Monday, July 20, 2009

Thing #3

As long as the school library has sufficient bandwidth to carry a Skype (or Skype-like) conversation without audio blips or video stutter, it can be a hub for all the wonderful opportunities for learning 'extra muros' that are outlined in the articles (esp. 50 Awesome ways to use Skype in the classroom ) .

In fact, with travel costs rising and school budgets shrinking, using Skype et al. can be the best way to expose our students to the Big World through visual field trips, author conferences, class-to-class exchanges, and the like.

My favorite idea is performing live for another group, like having the High School drama kids acting out a scene for the elementary students across town. Imagine the savings in bus costs, time, etc, as well as the potential for the big kids to watch the littlies perform in turn!

Thursday, July 16, 2009

Thing #2

Enjoying Wordle, of course but in comparison, Wordsift's results seem rather staid. The Wordsift related images and potential links are okay, but after Wordle-ing, it would be boring to have so little control over layout & color of the word cloud in Wordsift.

I think that VoiceThread may have a slight edge over Glogster for student projects, because it allows comments from viewers/listeners and is more linear than the all-on-a-screen layout of Glogster. It is cool that video & audio can be embedded on either one.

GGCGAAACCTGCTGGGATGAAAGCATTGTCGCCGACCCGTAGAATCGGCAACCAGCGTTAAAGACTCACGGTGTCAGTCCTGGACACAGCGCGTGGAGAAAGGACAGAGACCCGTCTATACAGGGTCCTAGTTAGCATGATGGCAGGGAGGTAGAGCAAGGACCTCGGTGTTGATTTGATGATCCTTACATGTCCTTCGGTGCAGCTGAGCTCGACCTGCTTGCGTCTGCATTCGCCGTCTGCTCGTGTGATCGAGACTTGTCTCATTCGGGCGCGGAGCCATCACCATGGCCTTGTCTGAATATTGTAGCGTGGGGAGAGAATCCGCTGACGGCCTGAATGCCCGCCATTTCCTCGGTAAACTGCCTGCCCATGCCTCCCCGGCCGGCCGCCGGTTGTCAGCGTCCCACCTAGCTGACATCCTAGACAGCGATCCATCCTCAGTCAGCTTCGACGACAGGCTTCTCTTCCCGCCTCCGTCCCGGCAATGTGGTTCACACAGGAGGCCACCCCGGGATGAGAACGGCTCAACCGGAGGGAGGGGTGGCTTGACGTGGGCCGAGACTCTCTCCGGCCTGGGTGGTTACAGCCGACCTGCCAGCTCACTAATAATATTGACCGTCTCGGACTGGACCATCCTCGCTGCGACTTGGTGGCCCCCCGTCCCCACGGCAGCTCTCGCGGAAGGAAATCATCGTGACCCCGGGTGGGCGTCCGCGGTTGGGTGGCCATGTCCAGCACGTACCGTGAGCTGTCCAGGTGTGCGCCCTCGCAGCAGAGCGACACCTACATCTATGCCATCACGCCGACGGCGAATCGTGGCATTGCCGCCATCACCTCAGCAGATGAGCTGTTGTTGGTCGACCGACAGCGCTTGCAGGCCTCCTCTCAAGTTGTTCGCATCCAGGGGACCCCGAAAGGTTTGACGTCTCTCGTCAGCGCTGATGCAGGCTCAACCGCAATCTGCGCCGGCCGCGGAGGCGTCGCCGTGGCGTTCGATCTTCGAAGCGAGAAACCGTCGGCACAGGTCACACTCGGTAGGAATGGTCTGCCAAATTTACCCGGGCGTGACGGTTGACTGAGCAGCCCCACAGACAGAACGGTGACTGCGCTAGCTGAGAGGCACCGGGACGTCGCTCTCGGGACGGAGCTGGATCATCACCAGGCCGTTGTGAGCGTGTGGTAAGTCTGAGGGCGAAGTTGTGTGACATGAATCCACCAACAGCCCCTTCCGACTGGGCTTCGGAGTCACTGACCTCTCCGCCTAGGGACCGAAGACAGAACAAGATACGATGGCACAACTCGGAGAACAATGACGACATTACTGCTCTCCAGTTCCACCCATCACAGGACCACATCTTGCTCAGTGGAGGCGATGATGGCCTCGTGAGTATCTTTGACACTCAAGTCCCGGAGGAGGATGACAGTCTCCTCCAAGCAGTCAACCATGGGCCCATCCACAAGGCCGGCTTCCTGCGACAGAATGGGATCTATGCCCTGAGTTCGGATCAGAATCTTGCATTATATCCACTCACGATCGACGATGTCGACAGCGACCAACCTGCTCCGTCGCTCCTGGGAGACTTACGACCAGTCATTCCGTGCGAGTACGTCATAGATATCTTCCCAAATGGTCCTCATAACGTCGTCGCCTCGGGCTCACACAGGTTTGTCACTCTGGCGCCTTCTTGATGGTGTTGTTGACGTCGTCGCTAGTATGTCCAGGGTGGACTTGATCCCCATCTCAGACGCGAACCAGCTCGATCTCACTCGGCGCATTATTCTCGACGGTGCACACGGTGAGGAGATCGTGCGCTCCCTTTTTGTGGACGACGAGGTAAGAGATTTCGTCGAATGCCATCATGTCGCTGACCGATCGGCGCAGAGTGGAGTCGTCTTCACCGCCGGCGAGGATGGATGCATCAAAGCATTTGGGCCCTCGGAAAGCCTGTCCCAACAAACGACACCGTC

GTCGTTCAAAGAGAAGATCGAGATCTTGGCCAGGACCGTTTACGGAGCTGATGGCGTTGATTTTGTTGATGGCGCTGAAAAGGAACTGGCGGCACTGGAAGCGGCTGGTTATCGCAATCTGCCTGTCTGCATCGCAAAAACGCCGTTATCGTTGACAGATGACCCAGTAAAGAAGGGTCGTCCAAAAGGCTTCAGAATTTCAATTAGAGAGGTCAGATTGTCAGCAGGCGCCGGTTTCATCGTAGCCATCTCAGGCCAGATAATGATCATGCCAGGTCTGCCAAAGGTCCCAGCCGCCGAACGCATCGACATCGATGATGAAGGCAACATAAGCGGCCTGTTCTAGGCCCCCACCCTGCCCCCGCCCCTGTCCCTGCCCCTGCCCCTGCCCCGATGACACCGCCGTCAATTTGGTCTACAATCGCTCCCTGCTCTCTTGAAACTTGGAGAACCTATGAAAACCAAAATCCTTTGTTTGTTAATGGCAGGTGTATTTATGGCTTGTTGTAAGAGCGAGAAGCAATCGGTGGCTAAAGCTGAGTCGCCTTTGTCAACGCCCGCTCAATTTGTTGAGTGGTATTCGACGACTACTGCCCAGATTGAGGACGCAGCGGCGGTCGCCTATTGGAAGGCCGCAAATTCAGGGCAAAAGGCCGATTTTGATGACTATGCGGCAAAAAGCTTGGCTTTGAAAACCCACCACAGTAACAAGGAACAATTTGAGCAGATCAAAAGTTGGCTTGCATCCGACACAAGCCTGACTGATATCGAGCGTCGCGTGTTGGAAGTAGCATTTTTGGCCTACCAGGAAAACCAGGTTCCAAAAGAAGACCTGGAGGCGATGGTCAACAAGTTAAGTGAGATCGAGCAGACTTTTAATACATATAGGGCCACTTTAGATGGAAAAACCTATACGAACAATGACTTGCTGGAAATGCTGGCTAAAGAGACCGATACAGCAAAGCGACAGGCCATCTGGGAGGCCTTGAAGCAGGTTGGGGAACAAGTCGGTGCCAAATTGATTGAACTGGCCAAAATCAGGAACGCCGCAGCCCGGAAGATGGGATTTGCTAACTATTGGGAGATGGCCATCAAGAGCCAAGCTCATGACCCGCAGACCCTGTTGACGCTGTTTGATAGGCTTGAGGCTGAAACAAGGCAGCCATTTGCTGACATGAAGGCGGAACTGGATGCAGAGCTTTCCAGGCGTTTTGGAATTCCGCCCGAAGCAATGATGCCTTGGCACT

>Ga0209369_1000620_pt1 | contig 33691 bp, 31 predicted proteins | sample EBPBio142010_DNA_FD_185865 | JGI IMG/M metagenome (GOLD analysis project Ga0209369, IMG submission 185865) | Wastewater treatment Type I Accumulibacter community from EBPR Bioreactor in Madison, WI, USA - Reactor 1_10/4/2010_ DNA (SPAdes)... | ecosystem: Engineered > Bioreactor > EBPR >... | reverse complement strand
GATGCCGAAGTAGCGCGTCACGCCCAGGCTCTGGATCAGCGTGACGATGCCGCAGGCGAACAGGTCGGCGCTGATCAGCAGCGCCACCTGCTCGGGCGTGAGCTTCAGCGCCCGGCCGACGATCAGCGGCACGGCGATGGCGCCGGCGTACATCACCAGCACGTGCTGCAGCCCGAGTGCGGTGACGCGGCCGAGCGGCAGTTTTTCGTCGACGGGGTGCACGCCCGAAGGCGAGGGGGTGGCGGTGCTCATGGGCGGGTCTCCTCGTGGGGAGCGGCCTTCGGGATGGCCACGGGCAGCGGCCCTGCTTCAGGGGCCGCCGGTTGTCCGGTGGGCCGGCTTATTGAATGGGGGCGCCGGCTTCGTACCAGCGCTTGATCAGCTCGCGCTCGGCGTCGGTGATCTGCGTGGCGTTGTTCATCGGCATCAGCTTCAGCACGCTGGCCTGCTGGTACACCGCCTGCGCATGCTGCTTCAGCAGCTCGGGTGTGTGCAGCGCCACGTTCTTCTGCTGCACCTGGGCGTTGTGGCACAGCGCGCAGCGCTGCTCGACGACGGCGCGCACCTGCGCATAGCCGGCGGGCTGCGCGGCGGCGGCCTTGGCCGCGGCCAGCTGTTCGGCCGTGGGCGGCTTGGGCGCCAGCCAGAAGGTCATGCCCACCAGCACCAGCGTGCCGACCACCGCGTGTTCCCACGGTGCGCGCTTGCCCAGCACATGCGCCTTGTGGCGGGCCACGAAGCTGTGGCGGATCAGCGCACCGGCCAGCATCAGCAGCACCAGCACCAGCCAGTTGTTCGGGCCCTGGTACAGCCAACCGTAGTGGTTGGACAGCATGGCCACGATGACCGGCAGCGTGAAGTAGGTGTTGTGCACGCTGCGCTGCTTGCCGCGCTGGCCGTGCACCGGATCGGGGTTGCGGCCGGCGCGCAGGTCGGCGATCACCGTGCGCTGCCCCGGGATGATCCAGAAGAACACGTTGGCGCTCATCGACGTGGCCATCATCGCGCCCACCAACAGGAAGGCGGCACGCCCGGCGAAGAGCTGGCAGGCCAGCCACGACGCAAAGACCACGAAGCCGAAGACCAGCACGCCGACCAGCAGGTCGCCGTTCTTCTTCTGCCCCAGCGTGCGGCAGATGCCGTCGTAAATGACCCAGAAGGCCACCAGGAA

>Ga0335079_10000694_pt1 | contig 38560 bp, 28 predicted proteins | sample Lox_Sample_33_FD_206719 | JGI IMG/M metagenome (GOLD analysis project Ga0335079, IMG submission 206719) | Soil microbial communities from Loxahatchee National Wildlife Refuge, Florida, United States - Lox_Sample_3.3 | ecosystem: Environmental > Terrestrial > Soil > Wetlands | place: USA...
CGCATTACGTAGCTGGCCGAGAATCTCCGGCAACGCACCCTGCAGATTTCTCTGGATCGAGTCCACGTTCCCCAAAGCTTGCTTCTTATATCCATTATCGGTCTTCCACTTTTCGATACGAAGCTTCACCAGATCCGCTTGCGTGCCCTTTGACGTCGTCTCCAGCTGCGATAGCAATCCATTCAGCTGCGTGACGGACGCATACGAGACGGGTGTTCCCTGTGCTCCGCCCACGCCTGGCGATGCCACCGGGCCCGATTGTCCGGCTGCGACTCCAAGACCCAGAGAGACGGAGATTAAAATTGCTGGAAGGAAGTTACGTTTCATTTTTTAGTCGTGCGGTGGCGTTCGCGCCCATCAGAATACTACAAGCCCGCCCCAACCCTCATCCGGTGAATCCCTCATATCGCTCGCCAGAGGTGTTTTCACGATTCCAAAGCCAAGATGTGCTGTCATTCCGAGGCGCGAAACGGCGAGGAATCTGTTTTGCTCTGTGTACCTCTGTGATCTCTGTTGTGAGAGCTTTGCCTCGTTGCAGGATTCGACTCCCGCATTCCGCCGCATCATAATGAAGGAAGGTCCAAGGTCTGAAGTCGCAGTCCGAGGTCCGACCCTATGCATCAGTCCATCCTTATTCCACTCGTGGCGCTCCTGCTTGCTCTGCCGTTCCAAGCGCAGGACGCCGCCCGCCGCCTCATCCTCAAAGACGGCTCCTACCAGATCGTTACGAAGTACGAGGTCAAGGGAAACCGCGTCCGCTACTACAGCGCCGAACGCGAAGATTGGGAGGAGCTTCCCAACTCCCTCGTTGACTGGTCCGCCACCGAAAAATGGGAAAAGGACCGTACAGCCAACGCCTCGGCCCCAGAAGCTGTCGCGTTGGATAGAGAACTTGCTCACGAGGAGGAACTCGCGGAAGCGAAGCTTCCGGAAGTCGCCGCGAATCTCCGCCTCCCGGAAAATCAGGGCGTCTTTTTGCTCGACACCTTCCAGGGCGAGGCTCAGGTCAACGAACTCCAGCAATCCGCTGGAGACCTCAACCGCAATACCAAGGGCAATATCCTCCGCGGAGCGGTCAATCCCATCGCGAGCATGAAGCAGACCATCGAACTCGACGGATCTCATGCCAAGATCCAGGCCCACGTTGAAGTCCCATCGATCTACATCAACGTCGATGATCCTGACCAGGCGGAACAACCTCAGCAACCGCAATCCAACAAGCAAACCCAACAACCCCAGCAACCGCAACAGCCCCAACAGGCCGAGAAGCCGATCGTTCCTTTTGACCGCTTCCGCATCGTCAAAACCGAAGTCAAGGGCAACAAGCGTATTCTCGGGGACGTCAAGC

Animoto wins easily in the next pair of tools, since students could concentrate on selecting the best photos and the arrangement that conveys their story/text/presentation best, accented by nifty music and professional appearance. Not sure how much educational value there is in Voki after the novelty of changing accents and the animated-paperdoll features of changing the avatar's appearance wears off.

Bookr is seriously fun! I can well imagine the searching practice that students could get by finding the best flickr photo to illustrate a set of terms, define colors in foreign language, and so on.

I like kangaroos...

Thing #1

Of course, you could substitute the term "school librarian" for "teacher" in the Networked Student video. (that's why "teacher-librarian" is the preferred term in Australia, etc)

Helping students learn how to discern authoritative information sources, to use the best tools for capturing and keeping up with their info, and to create knowledge products appropriate to the source, focus and audience - these are all tasks which fill the days of secondary school librarians - WHEN their administrative teams allow such learning strands to exist and thrive in the school library.

We must prepare our students to be learners-in-community - no one will have skills or knowledge enough to go it alone in the future (or even now). As the saying goes, "All of us is smarter than each of us."

Give a look at what Elvis says about learning and knowing (not that Elvis...) related to music

Will it turn out that our students have left the building to learn what they need to succeed in the info world, or will school librarians give them the knowledge tools that transcend the walls?